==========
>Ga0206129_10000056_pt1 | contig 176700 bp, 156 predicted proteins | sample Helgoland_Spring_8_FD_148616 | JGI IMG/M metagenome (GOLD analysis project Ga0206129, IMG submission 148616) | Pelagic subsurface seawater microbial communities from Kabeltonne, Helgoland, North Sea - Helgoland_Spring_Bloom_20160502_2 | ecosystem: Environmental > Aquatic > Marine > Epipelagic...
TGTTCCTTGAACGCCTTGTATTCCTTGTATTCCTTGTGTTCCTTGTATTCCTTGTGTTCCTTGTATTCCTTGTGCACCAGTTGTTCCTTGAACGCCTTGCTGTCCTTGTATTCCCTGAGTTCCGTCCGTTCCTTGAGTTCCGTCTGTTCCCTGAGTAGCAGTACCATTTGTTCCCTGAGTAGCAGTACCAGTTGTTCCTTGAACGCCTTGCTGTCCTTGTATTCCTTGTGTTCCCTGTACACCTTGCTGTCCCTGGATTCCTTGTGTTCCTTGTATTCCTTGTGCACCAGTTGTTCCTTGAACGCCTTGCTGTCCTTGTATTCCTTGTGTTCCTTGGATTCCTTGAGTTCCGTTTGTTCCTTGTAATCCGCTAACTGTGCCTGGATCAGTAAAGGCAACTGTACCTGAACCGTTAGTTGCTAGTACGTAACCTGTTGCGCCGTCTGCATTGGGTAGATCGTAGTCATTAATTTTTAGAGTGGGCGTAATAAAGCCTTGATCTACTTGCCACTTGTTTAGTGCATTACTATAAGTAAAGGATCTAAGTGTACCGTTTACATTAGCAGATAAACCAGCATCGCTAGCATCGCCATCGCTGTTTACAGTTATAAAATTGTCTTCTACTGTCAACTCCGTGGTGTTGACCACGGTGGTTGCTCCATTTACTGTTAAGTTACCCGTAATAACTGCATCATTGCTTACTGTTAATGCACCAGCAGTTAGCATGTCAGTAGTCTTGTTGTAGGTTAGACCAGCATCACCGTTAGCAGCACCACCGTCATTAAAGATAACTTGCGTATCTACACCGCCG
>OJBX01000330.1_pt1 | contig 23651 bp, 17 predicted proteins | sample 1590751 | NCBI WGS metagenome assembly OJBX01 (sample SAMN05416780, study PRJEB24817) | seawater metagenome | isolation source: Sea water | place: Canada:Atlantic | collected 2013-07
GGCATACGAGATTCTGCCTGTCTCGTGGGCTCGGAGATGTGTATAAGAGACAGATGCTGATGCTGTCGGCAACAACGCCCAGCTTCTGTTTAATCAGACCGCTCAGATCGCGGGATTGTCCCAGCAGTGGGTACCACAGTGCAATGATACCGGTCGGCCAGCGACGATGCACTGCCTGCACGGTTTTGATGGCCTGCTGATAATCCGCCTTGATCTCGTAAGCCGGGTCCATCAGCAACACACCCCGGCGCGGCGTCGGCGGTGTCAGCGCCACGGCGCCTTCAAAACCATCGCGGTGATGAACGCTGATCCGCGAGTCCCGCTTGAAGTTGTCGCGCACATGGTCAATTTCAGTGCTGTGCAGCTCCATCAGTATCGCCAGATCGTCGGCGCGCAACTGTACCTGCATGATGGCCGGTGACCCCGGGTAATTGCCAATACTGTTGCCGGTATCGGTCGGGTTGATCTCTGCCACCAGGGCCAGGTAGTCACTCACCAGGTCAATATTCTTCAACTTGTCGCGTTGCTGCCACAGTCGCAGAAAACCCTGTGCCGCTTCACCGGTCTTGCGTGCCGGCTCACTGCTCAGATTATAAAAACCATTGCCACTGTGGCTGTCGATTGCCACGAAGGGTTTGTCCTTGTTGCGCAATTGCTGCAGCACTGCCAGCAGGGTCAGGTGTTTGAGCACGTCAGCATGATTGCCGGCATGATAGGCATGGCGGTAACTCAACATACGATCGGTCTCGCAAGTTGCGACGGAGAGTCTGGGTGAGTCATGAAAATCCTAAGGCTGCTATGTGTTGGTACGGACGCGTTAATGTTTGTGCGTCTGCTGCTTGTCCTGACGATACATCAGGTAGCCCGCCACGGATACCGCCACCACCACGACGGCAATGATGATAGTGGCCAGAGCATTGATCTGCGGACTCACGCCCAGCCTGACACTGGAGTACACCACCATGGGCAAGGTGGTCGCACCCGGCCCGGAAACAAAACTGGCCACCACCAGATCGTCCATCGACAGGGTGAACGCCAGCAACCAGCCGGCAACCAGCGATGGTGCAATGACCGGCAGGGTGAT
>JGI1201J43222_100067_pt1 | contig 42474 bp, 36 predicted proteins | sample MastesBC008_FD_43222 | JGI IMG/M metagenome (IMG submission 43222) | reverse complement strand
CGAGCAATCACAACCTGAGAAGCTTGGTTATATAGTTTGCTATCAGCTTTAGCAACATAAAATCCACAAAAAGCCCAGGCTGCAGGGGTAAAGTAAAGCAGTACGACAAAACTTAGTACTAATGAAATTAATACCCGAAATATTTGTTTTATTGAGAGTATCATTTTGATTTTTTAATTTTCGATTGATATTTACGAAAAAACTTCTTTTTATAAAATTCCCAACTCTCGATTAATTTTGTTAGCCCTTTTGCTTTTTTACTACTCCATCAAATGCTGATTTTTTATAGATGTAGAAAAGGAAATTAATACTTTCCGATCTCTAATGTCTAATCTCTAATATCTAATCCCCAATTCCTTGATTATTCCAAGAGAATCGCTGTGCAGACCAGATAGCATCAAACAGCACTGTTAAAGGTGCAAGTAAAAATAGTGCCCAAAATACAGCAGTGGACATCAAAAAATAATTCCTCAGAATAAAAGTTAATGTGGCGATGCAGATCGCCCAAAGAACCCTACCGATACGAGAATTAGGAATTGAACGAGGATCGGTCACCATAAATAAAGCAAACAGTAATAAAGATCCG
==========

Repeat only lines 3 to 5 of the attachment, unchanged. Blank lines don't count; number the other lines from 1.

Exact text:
>OJBX01000330.1_pt1 | contig 23651 bp, 17 predicted proteins | sample 1590751 | NCBI WGS metagenome assembly OJBX01 (sample SAMN05416780, study PRJEB24817) | seawater metagenome | isolation source: Sea water | place: Canada:Atlantic | collected 2013-07
GGCATACGAGATTCTGCCTGTCTCGTGGGCTCGGAGATGTGTATAAGAGACAGATGCTGATGCTGTCGGCAACAACGCCCAGCTTCTGTTTAATCAGACCGCTCAGATCGCGGGATTGTCCCAGCAGTGGGTACCACAGTGCAATGATACCGGTCGGCCAGCGACGATGCACTGCCTGCACGGTTTTGATGGCCTGCTGATAATCCGCCTTGATCTCGTAAGCCGGGTCCATCAGCAACACACCCCGGCGCGGCGTCGGCGGTGTCAGCGCCACGGCGCCTTCAAAACCATCGCGGTGATGAACGCTGATCCGCGAGTCCCGCTTGAAGTTGTCGCGCACATGGTCAATTTCAGTGCTGTGCAGCTCCATCAGTATCGCCAGATCGTCGGCGCGCAACTGTACCTGCATGATGGCCGGTGACCCCGGGTAATTGCCAATACTGTTGCCGGTATCGGTCGGGTTGATCTCTGCCACCAGGGCCAGGTAGTCACTCACCAGGTCAATATTCTTCAACTTGTCGCGTTGCTGCCACAGTCGCAGAAAACCCTGTGCCGCTTCACCGGTCTTGCGTGCCGGCTCACTGCTCAGATTATAAAAACCATTGCCACTGTGGCTGTCGATTGCCACGAAGGGTTTGTCCTTGTTGCGCAATTGCTGCAGCACTGCCAGCAGGGTCAGGTGTTTGAGCACGTCAGCATGATTGCCGGCATGATAGGCATGGCGGTAACTCAACATACGATCGGTCTCGCAAGTTGCGACGGAGAGTCTGGGTGAGTCATGAAAATCCTAAGGCTGCTATGTGTTGGTACGGACGCGTTAATGTTTGTGCGTCTGCTGCTTGTCCTGACGATACATCAGGTAGCCCGCCACGGATACCGCCACCACCACGACGGCAATGATGATAGTGGCCAGAGCATTGATCTGCGGACTCACGCCCAGCCTGACACTGGAGTACACCACCATGGGCAAGGTGGTCGCACCCGGCCCGGAAACAAAACTGGCCACCACCAGATCGTCCATCGACAGGGTGAACGCCAGCAACCAGCCGGCAACCAGCGATGGTGCAATGACCGGCAGGGTGAT
>JGI1201J43222_100067_pt1 | contig 42474 bp, 36 predicted proteins | sample MastesBC008_FD_43222 | JGI IMG/M metagenome (IMG submission 43222) | reverse complement strand